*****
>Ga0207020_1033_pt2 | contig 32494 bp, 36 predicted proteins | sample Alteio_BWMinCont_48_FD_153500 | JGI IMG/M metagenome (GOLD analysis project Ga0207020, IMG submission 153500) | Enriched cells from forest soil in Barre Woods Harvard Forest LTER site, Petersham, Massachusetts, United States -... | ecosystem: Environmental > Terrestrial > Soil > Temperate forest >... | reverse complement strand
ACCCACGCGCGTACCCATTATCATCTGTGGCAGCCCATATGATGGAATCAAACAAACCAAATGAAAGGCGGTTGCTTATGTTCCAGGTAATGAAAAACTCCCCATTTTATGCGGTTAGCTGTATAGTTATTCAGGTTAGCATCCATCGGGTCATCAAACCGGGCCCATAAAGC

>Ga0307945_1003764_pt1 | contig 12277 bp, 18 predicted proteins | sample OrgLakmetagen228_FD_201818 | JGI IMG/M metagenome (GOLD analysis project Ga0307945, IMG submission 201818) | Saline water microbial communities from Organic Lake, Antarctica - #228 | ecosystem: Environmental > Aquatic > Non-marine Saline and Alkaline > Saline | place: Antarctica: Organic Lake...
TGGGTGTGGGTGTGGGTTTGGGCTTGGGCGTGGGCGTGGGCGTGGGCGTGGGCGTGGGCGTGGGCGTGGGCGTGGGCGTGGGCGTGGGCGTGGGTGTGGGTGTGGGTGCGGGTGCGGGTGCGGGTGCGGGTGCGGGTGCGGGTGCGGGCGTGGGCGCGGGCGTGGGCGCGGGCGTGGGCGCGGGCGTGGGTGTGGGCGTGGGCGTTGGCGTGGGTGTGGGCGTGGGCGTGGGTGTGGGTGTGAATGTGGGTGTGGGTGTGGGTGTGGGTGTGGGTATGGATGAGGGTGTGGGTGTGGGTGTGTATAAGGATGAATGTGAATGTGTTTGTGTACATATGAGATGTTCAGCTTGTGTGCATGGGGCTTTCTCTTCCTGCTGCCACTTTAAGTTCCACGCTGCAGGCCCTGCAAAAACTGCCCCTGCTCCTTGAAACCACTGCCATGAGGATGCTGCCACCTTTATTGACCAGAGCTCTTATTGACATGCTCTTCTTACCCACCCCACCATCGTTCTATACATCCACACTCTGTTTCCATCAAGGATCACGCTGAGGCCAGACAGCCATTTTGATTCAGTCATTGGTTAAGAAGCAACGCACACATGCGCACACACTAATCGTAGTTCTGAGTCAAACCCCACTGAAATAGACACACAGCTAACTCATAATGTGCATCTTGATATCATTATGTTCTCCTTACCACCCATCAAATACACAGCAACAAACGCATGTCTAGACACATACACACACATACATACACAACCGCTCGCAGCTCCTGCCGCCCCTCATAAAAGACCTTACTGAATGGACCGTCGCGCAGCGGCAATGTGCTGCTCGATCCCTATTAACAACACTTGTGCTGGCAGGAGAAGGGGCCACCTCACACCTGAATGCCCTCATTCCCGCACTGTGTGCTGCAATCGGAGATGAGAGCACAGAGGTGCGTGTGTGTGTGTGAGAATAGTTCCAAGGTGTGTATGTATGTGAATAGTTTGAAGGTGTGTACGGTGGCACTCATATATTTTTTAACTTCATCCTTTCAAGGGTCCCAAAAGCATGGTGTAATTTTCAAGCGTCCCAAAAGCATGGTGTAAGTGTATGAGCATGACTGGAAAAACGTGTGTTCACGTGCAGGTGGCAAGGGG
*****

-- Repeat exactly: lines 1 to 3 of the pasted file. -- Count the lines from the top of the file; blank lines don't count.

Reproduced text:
>Ga0207020_1033_pt2 | contig 32494 bp, 36 predicted proteins | sample Alteio_BWMinCont_48_FD_153500 | JGI IMG/M metagenome (GOLD analysis project Ga0207020, IMG submission 153500) | Enriched cells from forest soil in Barre Woods Harvard Forest LTER site, Petersham, Massachusetts, United States -... | ecosystem: Environmental > Terrestrial > Soil > Temperate forest >... | reverse complement strand
ACCCACGCGCGTACCCATTATCATCTGTGGCAGCCCATATGATGGAATCAAACAAACCAAATGAAAGGCGGTTGCTTATGTTCCAGGTAATGAAAAACTCCCCATTTTATGCGGTTAGCTGTATAGTTATTCAGGTTAGCATCCATCGGGTCATCAAACCGGGCCCATAAAGC

>Ga0307945_1003764_pt1 | contig 12277 bp, 18 predicted proteins | sample OrgLakmetagen228_FD_201818 | JGI IMG/M metagenome (GOLD analysis project Ga0307945, IMG submission 201818) | Saline water microbial communities from Organic Lake, Antarctica - #228 | ecosystem: Environmental > Aquatic > Non-marine Saline and Alkaline > Saline | place: Antarctica: Organic Lake...